Biological Invasions

, Volume 21, Issue 1, pp 137–149 | Cite as

The potential of common ragweed for further spread: invasibility of different habitats and the role of disturbances and propagule pressure

  • György Kröel-DulayEmail author
  • Anikó Csecserits
  • Katalin Szitár
  • Edit Molnár
  • Rebeka Szabó
  • Gábor Ónodi
  • Zoltán Botta-Dukát
Original Paper


The infilling of existing suitable habitats within a landscape after establishment is of critical importance for the final outcome of a plant invasion, yet it is an often overlooked process. Common ragweed, Ambrosia artemisiifolia, is an invasive annual species in Europe causing serious problems due to its highly allergenic pollen and as an agricultural weed. Recent studies have modelled the broad-scale distribution of the species and assessed future invasion risk, but for predicting the expected outcome of ragweed invasion we also need a mechanistic understanding of its local invasion success. We conducted a field experiment to investigate the invasibility of eight common non-arable habitat types and the role of soil disturbance in central Hungary, in the hot spot of ragweed invasion in Europe. Seed addition alone resulted in negligible amount of ragweed biomass, except for sites where disturbance was part of the present management. Soil disturbance alone resulted in ragweed at those few sites where ragweed seeds were present in the seed bank, related to farming in recent decades. When disturbance and seed addition were combined, ragweed emerged in all habitat types and reached high biomass in all habitat types except for closed forests. As our experiment showed that most habitat types have high invasibility when disturbed, we conclude that ragweed has a high potential for further spread, even in this heavily infested region. Management should focus on preventing seed dispersal and eradicating establishing populations where ragweed is still absent, while reducing soil disturbance may be needed to avoid ragweed emergence in infested sites. This latter may require a reconsideration of land-use practices in infested regions.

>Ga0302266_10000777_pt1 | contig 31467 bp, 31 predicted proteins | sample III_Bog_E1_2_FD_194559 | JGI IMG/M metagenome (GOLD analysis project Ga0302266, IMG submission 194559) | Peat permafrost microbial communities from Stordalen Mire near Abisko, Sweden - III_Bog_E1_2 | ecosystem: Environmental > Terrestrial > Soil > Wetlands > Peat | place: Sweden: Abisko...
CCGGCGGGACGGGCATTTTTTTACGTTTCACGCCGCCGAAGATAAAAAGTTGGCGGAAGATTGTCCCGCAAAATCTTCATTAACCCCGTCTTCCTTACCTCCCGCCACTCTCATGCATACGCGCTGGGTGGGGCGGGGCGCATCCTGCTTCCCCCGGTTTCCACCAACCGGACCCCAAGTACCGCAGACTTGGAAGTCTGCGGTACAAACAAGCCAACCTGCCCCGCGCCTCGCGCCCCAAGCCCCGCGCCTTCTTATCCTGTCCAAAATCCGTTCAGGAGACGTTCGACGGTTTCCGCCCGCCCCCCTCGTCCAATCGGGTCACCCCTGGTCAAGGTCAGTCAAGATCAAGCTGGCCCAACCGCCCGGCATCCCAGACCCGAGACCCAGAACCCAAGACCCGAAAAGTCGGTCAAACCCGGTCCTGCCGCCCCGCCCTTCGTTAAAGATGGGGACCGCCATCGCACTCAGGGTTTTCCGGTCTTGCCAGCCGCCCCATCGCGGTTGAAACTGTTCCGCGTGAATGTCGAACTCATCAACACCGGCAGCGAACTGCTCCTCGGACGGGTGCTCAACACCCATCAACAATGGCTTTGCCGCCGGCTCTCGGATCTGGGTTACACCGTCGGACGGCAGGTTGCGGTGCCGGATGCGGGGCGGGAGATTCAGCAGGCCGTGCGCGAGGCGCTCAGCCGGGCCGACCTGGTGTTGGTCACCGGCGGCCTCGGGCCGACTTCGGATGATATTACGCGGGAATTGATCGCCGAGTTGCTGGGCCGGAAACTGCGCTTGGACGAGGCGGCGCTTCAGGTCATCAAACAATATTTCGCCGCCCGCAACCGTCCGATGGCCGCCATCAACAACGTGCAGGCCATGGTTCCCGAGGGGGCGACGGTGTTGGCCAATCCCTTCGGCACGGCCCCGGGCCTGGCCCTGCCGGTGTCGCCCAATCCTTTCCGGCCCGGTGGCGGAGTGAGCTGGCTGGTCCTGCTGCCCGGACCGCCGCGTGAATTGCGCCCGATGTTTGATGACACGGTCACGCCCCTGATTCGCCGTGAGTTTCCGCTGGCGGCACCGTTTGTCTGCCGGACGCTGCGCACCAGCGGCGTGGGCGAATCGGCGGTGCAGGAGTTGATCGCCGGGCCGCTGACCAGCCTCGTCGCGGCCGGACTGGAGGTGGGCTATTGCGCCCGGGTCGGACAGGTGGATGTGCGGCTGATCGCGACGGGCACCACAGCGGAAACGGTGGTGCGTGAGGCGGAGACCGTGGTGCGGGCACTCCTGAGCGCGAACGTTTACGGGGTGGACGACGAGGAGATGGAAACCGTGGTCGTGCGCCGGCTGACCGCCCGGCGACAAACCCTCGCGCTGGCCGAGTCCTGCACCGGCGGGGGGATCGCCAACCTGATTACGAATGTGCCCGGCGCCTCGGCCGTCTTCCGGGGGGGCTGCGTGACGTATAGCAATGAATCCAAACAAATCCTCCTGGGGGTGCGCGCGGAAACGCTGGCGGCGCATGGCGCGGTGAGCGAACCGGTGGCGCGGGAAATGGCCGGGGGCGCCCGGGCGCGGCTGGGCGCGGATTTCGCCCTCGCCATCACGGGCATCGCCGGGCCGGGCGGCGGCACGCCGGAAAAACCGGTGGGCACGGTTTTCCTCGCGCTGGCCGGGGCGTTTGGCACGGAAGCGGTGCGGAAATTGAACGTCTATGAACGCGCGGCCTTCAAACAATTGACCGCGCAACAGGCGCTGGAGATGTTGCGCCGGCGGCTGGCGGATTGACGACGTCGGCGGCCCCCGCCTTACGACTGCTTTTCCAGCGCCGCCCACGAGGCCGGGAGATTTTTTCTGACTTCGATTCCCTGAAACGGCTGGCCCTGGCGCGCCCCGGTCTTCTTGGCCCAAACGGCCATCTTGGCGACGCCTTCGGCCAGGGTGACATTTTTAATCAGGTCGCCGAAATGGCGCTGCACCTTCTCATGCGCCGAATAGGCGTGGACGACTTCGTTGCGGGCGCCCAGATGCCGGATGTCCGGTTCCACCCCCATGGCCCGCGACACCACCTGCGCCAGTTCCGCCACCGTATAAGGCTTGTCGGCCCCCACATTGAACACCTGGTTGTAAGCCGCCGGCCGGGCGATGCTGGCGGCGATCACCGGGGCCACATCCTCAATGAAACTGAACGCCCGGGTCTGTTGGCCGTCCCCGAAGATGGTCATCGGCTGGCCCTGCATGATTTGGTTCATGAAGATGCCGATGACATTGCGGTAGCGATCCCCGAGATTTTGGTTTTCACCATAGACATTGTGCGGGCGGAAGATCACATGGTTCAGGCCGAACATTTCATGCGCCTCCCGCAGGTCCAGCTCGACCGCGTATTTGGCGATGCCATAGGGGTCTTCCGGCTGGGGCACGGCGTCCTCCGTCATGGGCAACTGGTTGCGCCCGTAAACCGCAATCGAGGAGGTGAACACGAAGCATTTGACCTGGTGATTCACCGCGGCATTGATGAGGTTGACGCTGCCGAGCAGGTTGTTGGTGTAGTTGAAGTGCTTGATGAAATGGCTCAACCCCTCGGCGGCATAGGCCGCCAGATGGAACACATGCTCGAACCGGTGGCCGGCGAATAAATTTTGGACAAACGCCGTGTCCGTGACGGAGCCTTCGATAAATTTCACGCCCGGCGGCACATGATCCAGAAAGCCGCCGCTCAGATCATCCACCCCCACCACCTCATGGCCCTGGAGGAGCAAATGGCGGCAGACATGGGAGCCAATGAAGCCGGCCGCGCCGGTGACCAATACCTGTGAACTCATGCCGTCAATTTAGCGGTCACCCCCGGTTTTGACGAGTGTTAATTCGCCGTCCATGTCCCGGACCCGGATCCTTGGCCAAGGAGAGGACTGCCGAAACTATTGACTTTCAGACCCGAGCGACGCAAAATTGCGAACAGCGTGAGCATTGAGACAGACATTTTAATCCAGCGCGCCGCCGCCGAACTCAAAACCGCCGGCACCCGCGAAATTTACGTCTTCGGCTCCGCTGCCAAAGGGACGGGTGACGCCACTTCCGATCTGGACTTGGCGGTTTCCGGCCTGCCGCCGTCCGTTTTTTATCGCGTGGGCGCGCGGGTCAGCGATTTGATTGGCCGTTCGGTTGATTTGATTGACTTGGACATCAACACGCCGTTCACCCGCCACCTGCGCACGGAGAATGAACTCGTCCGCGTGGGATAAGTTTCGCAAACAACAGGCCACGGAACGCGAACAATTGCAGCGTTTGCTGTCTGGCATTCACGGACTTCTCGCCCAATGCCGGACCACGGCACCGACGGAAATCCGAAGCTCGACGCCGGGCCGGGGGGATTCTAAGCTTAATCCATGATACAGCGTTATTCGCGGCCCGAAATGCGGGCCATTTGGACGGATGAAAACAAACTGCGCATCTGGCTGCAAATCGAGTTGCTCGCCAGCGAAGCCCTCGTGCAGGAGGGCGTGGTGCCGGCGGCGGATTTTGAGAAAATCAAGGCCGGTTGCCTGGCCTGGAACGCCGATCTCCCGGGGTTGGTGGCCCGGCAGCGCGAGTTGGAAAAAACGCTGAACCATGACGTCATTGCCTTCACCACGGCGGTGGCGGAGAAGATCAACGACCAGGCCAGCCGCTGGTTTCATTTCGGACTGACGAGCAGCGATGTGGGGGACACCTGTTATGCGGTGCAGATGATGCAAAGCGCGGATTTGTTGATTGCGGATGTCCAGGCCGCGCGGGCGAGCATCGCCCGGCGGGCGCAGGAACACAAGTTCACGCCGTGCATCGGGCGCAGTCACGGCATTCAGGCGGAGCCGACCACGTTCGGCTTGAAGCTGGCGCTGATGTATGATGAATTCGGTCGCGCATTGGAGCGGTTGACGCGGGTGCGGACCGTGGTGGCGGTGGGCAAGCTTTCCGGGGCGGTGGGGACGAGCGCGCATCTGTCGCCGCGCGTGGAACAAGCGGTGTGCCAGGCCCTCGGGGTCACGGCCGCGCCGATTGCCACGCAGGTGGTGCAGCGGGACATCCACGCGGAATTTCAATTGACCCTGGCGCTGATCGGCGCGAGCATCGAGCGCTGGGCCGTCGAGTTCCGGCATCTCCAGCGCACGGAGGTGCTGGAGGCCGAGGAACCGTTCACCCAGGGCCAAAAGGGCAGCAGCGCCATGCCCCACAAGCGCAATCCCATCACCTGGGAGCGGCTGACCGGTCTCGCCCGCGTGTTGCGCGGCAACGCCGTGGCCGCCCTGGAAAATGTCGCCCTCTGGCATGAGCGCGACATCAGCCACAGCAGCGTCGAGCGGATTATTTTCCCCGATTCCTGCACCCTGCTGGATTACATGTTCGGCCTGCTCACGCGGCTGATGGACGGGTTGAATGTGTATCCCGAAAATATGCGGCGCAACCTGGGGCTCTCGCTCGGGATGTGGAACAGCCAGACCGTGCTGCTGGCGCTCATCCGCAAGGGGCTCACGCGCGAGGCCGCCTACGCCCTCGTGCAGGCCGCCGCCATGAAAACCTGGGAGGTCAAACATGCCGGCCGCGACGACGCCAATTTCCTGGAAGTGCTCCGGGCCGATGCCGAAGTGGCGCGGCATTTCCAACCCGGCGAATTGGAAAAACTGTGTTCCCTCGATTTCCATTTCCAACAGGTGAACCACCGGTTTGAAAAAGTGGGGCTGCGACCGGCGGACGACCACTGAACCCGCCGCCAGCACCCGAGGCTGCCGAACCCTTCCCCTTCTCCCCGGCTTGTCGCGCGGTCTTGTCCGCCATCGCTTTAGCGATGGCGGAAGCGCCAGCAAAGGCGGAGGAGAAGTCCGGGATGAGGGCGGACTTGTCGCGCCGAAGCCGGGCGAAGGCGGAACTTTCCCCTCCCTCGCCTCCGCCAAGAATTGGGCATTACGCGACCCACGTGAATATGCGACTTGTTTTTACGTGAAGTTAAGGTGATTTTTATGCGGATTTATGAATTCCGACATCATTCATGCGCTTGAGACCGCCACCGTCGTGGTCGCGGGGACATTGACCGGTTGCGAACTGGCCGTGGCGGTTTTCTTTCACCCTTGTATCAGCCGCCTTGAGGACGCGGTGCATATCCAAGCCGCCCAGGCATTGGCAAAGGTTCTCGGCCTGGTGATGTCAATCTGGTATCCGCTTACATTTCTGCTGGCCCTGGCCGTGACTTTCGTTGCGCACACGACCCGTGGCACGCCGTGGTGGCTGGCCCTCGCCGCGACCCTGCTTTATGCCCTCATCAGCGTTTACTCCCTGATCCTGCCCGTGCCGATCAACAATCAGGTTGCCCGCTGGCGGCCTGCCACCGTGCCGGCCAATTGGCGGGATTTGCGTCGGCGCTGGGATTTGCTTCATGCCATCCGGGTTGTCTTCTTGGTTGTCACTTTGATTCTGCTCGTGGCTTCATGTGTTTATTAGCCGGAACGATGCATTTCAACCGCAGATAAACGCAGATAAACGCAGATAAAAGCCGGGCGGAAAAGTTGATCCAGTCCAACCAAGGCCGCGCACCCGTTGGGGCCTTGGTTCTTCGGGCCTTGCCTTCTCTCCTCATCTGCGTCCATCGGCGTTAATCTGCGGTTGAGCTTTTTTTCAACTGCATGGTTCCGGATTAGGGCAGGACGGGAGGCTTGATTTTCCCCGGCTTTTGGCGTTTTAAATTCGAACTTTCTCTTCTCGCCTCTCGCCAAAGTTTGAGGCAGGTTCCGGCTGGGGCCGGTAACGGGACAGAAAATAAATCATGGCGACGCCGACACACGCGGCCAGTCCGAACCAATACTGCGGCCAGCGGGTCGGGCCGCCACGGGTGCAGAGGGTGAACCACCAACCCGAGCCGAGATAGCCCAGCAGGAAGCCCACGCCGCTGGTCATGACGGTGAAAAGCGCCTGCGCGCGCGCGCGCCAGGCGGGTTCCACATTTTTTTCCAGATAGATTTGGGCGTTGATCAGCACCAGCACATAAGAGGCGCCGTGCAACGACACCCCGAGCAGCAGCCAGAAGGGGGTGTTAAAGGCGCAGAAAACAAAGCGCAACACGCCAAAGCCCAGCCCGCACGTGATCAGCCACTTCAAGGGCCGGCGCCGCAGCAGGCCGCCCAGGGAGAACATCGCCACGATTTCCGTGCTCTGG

Ambrosia artemisiifolia Grassland Old-field Seed addition Seed bank Tree plantation 



We thank Bernadett Kolonics, Richárdné Ribai and Sándorné Vadkerti for their help in lab work. This study was funded by the Ministry of Agriculture and Rural Development (Z. B-D.), by the MTA Postdoctoral Research Programme (PD-009/2017; A. C.), and by the MTA János Bolyai Research Scholarship (BO/00276/15/8; G. K-D.).

Author’s contributions

G. K-D., A. C. and Z. B-D. conceived the research. All authors were involved in data collection in the field. Z. B-D. analysed the data. G. K-D. led the writing of the manuscript, with major input from A. C., Z. B-D., and K S. All authors contributed substantially to the draft, and gave final approval for publication.

Supplementary material

10530_2018_1811_MOESM1_ESM.pdf (294 kb)
Supplementary material 1 (PDF 294 kb)
10530_2018_1811_MOESM2_ESM.pdf (177 kb)
Supplementary material 2 (PDF 177 kb)
10530_2018_1811_MOESM3_ESM.pdf (446 kb)
Supplementary material 3 (PDF 445 kb)
10530_2018_1811_MOESM4_ESM.pdf (181 kb)
Supplementary material 4 (PDF 180 kb)


  1. Bazzaz FA (1968) Succession on abandoned fields in the Shawnee Hills, Southern Illinois. Ecology 49:924–936CrossRefGoogle Scholar
  2. Bazzaz FA (1973) Photsynthesis of Ambrosia artemisiifolia L. plants grown in greenhouse and in the field. Am Midl Nat 90:186–190CrossRefGoogle Scholar
  3. Beckstead J, Augspurger C (2004) An experimental test of resistance to cheatgrass invasion: limiting resources at different life stages. Biol Invasions 6:417–432CrossRefGoogle Scholar
  4. Béres I, Hunyadi K (1991) Az Ambrosia elatior elterjedése Magyarországon. Növényvédelem 27:405–410Google Scholar
  5. Berg JA, Meyer GA, Young EB (2016) Propagule pressure and environmental conditions interact to determine establishment success of an invasive plant species, glossy buckthorn (Frangula alnus), across five different wetland habitat type. Biol Invasions 18:1363–1373CrossRefGoogle Scholar
  6. Blackburn TM, Pyšek P, Bacher S, Carlton JT, Duncan RP, Jarošík V, Wilson JR, Richardson DM (2011) A proposed unified framework for biological invasions. Trends Ecol Evol 26:333–339CrossRefGoogle Scholar
  7. Burbach GJ, Heinzerling LM, Röhnelt C, Bergmann KC, Behrendt H, Zuberbier T (2009) Ragweed sensitization in Europe–GA2LEN study suggests increasing prevalence. Allergy 64:664–665CrossRefGoogle Scholar
  8. Burke MJW, Grime JP (1996) An experimental study of plant community invasibility. Ecology 77:776–790CrossRefGoogle Scholar
  9. Chauvel B, Dessaint F, Legrand C, Bretagnolle F (2006) The historical spread of Ambrosia artemisiifolia L. in France from herbarium records. J Biogeogr 33:665–673CrossRefGoogle Scholar
  10. Colautti RI, Grigorovich IA, MacIsaac HJ (2006) Propagule pressure: a null model for biological invasions. Biol Invasions 8:1023–1037CrossRefGoogle Scholar
  11. Csecserits A, Kröel-Dulay G, Molnár E, Rédei T, Szabó R, Szitár K, Botta-Dukát Z (2009) A parlagfű (Ambrosia artemisifolia L.) előfordulása és tömegessége változatos tájhasználatú mozaikos tájban. Gyomnövények gyomirt 10:44–51Google Scholar